A District Court judge in Wisconsin has granted a defendant’s motion for summary judgment, ruling a plaintiff lacked standing to sue, in a Fair Debt Collection Practices Act case, while also calling on the plaintiff’s counsel to show cause why he should not be sanctioned for “egregious” omissions that were made in a brief.
A copy of the ruling in the case of Endres v. UHG I LLC can be accessed by clicking here.
The ruling has plenty of the background, but the high points are essentially this: the plaintiff defaulted on a loan that was purchased by the defendant, who placed the account with a law firm for collection. After filing a collection suit against the plaintiff, she contacted the law firm and worked out a payment plan. A representative of the law firm sent an updated copy of the stipulation agreement to the wrong email address, so it was never received by the plaintiff. A default judgment was entered against the plaintiff, at which point she contacted an attorney. The attorney filed a motion to reopen the case, at which point the law firm realized the stipulation never made it to the plaintiff. The collection lawsuit was ultimately dismissed.
The plaintiff filed suit, alleging the defendants violated Section 1692e and 1692f of the FDCPA as well as state law in Wisconsin.
For each of the plaintiff’s arguments, though, Judge William M. Conley of the District Court for the Western District of Wisconsin has a “however” that rebuts the claims made by the plaintiff. Ultimately, the plaintiff did not make any payment on the debt and thus did not suffer a concrete injury sufficient for her to have standing to sue.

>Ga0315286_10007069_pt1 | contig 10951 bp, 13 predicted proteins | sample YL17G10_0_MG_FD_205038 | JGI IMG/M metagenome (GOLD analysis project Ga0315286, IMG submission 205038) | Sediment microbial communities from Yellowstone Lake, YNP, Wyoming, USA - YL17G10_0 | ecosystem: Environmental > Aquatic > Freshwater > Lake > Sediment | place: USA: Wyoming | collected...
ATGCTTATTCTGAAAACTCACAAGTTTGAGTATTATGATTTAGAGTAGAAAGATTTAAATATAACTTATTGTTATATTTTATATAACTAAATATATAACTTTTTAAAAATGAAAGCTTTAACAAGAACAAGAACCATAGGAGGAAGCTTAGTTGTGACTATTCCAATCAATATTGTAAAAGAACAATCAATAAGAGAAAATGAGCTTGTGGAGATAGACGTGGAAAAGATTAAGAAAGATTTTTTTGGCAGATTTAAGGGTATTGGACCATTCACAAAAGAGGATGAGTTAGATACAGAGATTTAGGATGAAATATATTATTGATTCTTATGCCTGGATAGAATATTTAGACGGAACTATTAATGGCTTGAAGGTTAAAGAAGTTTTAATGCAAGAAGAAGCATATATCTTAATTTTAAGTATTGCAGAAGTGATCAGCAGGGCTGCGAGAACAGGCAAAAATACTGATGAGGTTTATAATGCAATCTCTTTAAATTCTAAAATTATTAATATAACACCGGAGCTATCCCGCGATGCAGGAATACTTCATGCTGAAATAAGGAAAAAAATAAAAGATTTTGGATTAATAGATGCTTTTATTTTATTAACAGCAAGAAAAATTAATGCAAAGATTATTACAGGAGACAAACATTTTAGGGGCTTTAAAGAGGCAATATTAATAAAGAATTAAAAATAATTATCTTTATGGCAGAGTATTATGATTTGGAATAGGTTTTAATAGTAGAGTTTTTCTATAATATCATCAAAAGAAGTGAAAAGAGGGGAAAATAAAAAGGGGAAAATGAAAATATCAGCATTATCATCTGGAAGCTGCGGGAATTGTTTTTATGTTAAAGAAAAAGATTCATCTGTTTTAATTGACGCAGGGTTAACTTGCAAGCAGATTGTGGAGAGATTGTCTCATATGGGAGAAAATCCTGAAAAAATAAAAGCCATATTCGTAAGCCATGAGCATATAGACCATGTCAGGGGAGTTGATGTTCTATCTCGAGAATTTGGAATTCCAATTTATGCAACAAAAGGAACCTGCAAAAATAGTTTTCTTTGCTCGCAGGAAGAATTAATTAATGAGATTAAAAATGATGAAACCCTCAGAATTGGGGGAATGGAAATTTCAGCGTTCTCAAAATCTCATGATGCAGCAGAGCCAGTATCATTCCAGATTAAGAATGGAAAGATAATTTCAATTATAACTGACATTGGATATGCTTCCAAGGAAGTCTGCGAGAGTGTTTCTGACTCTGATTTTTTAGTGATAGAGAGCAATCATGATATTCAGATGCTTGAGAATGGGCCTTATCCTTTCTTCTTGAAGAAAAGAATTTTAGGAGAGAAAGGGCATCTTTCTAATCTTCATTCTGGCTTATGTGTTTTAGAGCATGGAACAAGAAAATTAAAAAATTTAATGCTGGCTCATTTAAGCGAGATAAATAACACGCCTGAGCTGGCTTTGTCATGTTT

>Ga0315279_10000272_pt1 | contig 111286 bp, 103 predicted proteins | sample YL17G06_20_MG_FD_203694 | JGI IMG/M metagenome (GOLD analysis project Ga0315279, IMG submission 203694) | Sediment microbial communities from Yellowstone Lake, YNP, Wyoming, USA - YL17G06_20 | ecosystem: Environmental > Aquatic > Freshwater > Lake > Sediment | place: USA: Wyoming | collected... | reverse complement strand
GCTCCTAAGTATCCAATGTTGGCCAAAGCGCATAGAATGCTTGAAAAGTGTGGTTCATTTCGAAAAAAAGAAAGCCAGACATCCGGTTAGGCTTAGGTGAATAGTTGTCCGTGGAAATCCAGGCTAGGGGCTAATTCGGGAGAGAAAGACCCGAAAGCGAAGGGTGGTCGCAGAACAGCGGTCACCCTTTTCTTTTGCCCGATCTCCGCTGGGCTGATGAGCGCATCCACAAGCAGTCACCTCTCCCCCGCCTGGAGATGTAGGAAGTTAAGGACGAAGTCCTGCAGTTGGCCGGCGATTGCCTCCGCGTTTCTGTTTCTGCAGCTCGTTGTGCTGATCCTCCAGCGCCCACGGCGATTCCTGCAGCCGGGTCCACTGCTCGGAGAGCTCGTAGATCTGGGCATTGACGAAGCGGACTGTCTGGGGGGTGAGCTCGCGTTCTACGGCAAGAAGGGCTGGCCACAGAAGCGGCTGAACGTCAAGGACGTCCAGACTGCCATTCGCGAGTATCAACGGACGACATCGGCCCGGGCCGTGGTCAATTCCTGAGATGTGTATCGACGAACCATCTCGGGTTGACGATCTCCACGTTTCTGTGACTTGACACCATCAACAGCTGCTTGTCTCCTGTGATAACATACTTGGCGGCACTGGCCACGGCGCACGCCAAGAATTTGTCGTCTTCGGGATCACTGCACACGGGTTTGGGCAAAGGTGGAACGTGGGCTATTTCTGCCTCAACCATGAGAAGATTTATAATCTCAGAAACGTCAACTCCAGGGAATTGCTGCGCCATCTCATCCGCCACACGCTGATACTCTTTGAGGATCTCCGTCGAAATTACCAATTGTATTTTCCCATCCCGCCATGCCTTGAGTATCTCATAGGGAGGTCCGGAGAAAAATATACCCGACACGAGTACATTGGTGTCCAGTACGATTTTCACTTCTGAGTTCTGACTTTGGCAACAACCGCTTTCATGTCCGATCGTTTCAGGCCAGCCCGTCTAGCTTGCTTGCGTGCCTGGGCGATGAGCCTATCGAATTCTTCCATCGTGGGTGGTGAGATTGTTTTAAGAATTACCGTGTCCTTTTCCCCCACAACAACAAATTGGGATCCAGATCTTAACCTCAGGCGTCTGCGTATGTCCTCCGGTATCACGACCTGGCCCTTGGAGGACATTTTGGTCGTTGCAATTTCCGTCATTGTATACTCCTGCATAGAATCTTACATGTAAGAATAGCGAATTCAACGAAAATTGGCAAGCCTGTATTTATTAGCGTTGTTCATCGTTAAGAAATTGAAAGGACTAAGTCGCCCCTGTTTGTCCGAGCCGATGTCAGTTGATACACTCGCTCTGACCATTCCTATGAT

“At most, plaintiff represents that the stipulation almost resulted in her paying UHG I $4,881.60,” Judge Conley wrote. “This so-called ‘risk,’ is also not proof of actual injury to establish standing under Seventh Circuit case law. Again, unlike risk of financial harm caused by misrepresentations on a credit report, the risk that she would pay the wrong company was for a finite period of time that resolved before she ever paid or filed this lawsuit; unlike the risk of financial harm based on actions by prospective creditors, it was also always within her control.”
Judge Conley also called out “glaring deficiencies” from the plaintiff’s counsel for failing to acknowledge the Supreme Court’s ruling in Henson v. Santander when arguing that the defendant — a passive debt buyer — met the definition of a “debt collector” under the FDCPA, as well as a ruling issued by the Wisconsin Supreme Court that was issued a year before this complaint was filed.